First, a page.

U.S. trucks will be granted the same privileges in Mexico, but are unlikely to take advantage of it due to their higher operating and labor costs compared to local Mexican firms.

Under NAFTA and previous agreements, Canadian truckers are already able to enter the United States without having to meet any special requirements.

Under the agreement allowing Mexican truckers into the U.S, the money to pay for the electronic monitoring of the Mexican trucks will come from road funds financed by federal gasoline taxes.

Lipinski’s legislation, just introduced Thursday, takes aim at this, barring the use of U.S. taxpayer dollars to pay for the onboard monitoring systems.

The new agreement, Lipinski said, “Takes money from the highway trust fund and purchases these electronic on-board recorders for the Mexican trucks. We need the money for our own roads. When I tell people that their tax money will be paying for equipment on Mexican trucks, they can’t believe that this would be happening.”

Lipinski said he has always had concerns about the safety of such a deal and voted to shoot down an earlier Mexican trucking deal made by the Bush administration.

“I really believe there are significant concerns for safety on our roads and also for the jobs of American truck drivers,” he said.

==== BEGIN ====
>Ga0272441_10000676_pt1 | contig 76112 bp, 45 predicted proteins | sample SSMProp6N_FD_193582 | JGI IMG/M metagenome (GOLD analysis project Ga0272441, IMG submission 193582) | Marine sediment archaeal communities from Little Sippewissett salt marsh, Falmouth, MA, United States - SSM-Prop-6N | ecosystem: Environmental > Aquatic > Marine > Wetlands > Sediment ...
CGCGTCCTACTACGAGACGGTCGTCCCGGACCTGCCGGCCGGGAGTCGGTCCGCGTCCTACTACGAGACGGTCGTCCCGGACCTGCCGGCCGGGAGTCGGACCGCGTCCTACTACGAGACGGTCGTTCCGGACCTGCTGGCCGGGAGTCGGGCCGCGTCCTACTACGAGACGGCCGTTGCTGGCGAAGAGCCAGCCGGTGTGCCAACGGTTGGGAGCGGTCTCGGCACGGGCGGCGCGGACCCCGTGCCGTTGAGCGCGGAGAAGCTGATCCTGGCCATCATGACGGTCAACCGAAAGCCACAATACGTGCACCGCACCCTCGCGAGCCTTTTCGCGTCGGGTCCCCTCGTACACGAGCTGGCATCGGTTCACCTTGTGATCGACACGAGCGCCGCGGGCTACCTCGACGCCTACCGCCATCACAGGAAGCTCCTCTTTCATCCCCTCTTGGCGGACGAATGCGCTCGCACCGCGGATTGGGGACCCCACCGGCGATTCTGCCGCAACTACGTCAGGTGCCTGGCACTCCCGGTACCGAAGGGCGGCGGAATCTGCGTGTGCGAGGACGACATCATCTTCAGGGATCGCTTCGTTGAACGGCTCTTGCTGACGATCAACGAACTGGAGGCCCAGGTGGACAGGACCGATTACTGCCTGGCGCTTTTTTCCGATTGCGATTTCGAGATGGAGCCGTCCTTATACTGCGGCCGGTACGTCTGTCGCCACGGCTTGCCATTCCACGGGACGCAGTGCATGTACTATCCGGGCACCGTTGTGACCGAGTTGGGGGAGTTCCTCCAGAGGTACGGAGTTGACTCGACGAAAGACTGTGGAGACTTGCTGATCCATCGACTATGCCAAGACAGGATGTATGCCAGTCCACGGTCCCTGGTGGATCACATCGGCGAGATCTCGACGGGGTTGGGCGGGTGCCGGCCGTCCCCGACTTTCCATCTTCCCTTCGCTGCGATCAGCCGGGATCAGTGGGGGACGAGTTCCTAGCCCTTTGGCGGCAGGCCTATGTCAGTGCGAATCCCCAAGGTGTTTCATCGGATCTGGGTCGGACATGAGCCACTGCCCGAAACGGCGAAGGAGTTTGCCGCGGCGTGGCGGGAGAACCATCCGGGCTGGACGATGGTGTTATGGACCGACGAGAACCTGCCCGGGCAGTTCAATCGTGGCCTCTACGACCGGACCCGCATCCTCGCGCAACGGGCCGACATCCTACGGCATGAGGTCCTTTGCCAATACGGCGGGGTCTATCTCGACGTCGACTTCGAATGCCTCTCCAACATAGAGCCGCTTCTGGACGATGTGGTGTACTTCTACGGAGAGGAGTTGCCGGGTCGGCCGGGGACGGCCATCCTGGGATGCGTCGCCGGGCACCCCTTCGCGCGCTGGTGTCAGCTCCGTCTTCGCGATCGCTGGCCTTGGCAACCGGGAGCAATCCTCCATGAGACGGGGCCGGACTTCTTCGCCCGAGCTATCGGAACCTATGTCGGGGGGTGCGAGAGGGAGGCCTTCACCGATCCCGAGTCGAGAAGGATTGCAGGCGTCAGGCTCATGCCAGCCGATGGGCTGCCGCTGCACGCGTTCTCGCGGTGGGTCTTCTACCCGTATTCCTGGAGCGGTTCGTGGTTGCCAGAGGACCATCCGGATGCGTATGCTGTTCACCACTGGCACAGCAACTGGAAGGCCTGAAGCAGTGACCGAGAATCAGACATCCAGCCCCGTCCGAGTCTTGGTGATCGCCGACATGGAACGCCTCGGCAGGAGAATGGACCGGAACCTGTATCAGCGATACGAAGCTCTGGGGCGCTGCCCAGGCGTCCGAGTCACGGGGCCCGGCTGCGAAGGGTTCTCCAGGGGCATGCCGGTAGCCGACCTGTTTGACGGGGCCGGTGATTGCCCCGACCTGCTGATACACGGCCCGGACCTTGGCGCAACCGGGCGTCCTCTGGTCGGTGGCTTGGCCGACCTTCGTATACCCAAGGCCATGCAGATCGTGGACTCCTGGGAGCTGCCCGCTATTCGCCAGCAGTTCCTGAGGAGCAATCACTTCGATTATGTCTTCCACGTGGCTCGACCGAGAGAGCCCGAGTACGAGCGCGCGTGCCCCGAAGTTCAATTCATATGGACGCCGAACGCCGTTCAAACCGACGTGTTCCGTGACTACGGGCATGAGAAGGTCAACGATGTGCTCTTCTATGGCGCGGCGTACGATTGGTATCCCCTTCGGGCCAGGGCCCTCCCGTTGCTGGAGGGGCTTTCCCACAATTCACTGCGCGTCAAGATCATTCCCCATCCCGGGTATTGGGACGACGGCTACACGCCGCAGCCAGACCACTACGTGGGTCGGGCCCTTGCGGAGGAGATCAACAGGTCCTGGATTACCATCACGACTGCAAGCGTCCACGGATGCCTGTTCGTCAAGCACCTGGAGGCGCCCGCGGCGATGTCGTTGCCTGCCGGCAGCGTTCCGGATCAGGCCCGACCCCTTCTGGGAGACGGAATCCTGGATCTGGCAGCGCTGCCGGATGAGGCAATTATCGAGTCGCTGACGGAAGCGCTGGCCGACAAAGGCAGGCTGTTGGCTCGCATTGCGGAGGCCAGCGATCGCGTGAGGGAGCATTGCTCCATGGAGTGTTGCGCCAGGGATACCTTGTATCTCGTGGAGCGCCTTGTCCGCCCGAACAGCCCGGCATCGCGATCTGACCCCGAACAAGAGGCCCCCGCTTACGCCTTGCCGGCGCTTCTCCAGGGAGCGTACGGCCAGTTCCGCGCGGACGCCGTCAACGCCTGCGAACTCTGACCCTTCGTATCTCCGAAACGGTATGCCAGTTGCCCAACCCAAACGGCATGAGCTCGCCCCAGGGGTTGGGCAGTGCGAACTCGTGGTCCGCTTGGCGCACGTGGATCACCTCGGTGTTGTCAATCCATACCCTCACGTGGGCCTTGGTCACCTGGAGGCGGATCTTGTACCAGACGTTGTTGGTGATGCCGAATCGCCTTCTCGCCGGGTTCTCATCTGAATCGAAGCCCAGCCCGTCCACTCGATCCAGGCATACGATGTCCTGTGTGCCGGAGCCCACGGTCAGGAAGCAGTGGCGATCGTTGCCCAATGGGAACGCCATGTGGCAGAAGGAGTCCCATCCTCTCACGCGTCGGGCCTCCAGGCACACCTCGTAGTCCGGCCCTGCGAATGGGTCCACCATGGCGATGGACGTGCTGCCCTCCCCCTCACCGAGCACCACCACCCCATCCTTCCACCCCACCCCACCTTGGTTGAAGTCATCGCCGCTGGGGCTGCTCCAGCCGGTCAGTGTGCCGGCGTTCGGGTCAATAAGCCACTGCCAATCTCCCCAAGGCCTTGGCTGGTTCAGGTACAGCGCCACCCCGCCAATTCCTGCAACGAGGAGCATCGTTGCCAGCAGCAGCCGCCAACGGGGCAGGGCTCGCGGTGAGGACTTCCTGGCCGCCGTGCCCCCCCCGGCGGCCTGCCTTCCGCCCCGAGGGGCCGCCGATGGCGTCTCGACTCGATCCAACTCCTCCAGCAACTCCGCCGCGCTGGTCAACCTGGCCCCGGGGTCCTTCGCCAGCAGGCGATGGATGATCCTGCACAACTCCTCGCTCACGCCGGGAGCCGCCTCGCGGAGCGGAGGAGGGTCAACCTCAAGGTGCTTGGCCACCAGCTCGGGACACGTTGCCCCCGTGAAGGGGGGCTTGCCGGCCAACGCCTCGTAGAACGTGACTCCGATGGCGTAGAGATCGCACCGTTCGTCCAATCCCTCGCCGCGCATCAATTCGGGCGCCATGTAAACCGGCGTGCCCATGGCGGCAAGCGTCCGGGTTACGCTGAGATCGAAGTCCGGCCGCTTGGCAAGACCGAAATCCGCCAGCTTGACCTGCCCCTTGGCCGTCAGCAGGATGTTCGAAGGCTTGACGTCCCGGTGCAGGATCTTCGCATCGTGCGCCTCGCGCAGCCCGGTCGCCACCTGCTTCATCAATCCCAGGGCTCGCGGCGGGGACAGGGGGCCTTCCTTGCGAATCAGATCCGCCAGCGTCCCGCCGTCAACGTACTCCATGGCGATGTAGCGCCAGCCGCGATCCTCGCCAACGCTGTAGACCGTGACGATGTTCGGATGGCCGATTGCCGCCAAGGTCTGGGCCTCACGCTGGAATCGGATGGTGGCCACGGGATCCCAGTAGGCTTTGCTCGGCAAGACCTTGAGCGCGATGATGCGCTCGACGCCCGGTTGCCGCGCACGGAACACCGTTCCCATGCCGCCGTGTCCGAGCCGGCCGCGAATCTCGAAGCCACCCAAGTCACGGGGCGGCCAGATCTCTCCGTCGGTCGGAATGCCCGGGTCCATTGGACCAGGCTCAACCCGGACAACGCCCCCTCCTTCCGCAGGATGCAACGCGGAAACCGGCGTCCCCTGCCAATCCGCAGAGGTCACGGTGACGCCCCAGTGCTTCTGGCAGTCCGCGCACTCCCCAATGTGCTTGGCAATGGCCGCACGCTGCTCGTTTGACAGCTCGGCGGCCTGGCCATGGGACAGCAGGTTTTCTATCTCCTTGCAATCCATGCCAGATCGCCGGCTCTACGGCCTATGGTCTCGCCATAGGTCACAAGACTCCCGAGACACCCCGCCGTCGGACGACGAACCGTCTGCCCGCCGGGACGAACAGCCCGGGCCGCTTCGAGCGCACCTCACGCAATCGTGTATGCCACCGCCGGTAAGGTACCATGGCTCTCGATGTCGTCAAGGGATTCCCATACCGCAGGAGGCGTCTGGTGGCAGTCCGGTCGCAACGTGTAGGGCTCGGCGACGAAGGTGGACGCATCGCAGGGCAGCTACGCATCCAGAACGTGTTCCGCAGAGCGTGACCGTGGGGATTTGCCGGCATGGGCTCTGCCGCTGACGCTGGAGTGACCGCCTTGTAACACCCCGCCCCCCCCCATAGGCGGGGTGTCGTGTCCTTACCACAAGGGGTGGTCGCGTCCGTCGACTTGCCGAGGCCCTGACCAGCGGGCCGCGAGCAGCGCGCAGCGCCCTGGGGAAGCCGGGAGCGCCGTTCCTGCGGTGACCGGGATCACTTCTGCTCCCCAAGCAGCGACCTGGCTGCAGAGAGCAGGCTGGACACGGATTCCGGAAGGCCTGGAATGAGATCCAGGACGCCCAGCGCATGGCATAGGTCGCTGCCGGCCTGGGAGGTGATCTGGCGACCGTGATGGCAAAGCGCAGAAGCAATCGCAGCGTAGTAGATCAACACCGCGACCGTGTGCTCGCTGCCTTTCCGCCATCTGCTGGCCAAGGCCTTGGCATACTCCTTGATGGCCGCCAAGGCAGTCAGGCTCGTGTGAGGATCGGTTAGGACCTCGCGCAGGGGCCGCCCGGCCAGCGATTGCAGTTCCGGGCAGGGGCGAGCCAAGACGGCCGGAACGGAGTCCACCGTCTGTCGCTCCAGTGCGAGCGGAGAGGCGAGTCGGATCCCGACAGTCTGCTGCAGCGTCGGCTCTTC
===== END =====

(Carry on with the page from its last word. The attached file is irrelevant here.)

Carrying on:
Chicago, Lipinski said, will be affected because it is a major destination and transit point for goods coming up from Mexico.

“These truck drivers are paid less in wages than American truck drivers and that could cost Americans jobs,” Lipinski said.

Lipinski does, however, credit the Obama administration with negotiating a better deal than a previous agreement made by the Bush administration.

“They worked to put in more provisions and tried to answer the questions about safety, but I don’t think the provisions are enough,” Lipinski said.

Congress shot down the earlier Bush truck agreement by defunding it.

But this time, U.S. Transportation Secretary Ray LaHood is calling the deal a win for roadway safety and a win for trade.

In a press statement LaHood said, “By opening the door to long-haul trucking between the United States and Mexico, America’s third largest trading partner, we will create jobs and opportunity for our people and support economic development in both nations.”

But even with the new agreement, it’s possible a relatively small number of the 300,000 truckers in the Mexican fleet will even want to make long-distance hauls on U.S. highways.

Mexican trucking firms won’t want to invest the money needed to launch U.S. operations out of fear that Democratic and union opposition could still kill the deal down the road, the head of the Mexican trucking association told the Dow Jones News Service.

“We see the agreement as a good faith effort, as a type of experiment,” said Jose Refugio Munoz, head of Canacar, which represents 8,000 Mexican trucking firms. “It’s a start, on paper, but we have no illusions that this is a definitive program. We view it with skepticism.”